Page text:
Where has all this stuff in Gould’s Corner come from? A quick explanation . In 2008 I wrote a very short piece called “Problems with the law, how much is too much?” (Which is set out below) It was really a note about the Companies Act 2006 and why that piece of law was so massive ( more than 650 pages ) and so complex. That paper was picked up by a couple of corporate governance academics at Cass Business School, who very kindly wrote a critique which was rather longer than my two page paper. After that I was away and despite the lack of support from many lawyers (with just one or two honourable exceptions ) I continued to write and then lecture on subjects based around over-regulation and red tape; the general complexities of the law relating to private companies; directors’ duties and corporate governance. I am particularly interested in how all this affects SMEs and the practical as well as the purely legal impact on businesses. I have given seminars to everyone from law schools, to insurance and shipping companies, and have done so here and abroad.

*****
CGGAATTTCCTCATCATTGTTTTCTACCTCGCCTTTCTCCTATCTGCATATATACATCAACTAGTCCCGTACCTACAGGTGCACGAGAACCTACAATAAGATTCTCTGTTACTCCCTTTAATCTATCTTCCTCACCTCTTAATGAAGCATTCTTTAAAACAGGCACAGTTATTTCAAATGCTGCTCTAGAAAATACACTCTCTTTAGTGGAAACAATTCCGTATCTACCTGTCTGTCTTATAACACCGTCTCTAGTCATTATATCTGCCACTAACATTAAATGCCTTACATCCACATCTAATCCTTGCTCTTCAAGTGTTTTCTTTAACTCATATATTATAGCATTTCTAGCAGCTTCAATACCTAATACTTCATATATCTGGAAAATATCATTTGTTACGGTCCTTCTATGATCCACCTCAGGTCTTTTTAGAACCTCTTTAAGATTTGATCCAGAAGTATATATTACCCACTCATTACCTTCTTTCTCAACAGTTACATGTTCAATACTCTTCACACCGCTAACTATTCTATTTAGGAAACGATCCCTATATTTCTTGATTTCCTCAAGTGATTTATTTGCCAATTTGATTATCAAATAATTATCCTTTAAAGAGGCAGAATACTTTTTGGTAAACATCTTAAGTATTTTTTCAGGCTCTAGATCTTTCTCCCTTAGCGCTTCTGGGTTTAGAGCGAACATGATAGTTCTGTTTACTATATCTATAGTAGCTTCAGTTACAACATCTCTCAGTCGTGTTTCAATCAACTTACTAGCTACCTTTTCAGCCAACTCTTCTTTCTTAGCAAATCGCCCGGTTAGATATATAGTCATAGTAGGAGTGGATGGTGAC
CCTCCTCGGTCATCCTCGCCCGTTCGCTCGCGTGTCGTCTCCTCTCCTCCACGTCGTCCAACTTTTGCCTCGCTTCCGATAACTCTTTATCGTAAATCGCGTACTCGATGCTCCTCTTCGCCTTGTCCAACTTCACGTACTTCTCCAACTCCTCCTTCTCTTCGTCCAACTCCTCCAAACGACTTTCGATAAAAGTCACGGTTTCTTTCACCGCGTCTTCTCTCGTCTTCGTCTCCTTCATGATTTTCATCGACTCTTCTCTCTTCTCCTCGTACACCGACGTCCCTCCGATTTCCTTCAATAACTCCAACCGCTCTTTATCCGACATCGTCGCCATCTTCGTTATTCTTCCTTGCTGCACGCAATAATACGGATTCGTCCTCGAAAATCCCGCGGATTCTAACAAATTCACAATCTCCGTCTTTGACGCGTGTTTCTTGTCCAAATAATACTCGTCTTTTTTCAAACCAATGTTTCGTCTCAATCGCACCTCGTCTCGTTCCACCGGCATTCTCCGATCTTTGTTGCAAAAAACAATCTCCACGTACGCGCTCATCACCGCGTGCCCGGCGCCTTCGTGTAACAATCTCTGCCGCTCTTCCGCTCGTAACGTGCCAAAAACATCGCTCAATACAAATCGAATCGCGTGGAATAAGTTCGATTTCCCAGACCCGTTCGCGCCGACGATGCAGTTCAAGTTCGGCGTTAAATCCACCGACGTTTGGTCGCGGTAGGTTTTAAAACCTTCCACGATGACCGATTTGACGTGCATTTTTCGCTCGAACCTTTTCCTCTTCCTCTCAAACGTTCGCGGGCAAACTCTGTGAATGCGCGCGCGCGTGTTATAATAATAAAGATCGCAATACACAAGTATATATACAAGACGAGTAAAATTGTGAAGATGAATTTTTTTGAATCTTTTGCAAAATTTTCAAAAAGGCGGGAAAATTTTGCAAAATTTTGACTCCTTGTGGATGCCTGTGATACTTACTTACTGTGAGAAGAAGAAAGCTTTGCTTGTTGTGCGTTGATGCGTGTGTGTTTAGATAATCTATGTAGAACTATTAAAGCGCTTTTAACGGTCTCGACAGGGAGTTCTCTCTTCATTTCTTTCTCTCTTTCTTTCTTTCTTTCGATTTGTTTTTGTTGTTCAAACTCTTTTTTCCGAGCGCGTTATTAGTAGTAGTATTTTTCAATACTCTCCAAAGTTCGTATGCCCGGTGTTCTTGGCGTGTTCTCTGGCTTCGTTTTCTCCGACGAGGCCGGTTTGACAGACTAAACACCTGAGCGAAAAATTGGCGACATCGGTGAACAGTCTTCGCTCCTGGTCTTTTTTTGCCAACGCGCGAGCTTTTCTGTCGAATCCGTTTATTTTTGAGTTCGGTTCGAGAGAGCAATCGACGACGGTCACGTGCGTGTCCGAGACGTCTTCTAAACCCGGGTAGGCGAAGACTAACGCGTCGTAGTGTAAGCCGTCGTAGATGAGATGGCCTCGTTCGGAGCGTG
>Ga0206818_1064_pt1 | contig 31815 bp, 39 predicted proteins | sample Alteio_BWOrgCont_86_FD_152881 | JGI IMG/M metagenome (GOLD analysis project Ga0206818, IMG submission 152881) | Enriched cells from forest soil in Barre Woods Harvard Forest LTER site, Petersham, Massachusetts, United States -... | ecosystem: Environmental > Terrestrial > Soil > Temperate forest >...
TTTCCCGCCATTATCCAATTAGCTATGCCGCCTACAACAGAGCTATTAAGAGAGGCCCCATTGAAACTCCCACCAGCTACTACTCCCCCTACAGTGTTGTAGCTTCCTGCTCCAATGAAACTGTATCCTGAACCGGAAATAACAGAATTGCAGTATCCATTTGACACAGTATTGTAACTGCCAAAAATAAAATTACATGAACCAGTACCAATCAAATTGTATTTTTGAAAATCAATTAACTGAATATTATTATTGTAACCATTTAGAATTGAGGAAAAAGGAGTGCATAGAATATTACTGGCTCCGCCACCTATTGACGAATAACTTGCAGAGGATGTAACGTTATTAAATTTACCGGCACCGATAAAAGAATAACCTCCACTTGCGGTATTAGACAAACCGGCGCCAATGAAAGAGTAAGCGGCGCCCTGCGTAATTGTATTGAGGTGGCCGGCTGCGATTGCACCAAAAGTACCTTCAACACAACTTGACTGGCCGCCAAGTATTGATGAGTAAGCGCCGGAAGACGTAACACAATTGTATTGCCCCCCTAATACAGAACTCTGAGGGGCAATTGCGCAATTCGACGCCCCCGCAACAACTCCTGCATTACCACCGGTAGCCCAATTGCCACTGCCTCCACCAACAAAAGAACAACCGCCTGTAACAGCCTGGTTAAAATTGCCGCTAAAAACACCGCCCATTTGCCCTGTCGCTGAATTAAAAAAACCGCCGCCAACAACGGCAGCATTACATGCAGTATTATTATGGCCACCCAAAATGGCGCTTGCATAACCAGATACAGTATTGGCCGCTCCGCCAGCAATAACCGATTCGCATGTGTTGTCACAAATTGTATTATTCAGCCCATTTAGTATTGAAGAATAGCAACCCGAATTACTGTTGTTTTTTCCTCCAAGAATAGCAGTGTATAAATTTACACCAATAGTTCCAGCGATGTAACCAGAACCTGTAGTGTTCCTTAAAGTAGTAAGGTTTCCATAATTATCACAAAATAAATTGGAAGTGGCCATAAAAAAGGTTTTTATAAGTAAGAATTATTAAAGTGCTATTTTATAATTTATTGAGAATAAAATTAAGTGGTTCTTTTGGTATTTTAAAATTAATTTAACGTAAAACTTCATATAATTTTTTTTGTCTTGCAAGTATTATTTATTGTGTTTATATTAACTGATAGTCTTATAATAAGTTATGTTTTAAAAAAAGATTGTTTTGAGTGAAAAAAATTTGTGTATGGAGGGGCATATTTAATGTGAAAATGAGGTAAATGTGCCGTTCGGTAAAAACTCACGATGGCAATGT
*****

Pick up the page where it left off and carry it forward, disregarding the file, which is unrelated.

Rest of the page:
Let me try and boil it down to what I like to call gouldsmantra; which says there is:-
1. Too much law;
2. Too much bad / complex law;
3. Laws that are unenforceable; and
4. Laws that are unenforced.
I hope some of what you will find in Gould’s Corner is of interest. This is not and was never meant to be an academic exercise or a technical set of papers. I have always tried to make this information as clear and practical as I could.
Problems with the law -how much is too much?
The following is an extract from on-going discussions which started in October 2008 between Nick Gould, and several other interested parties.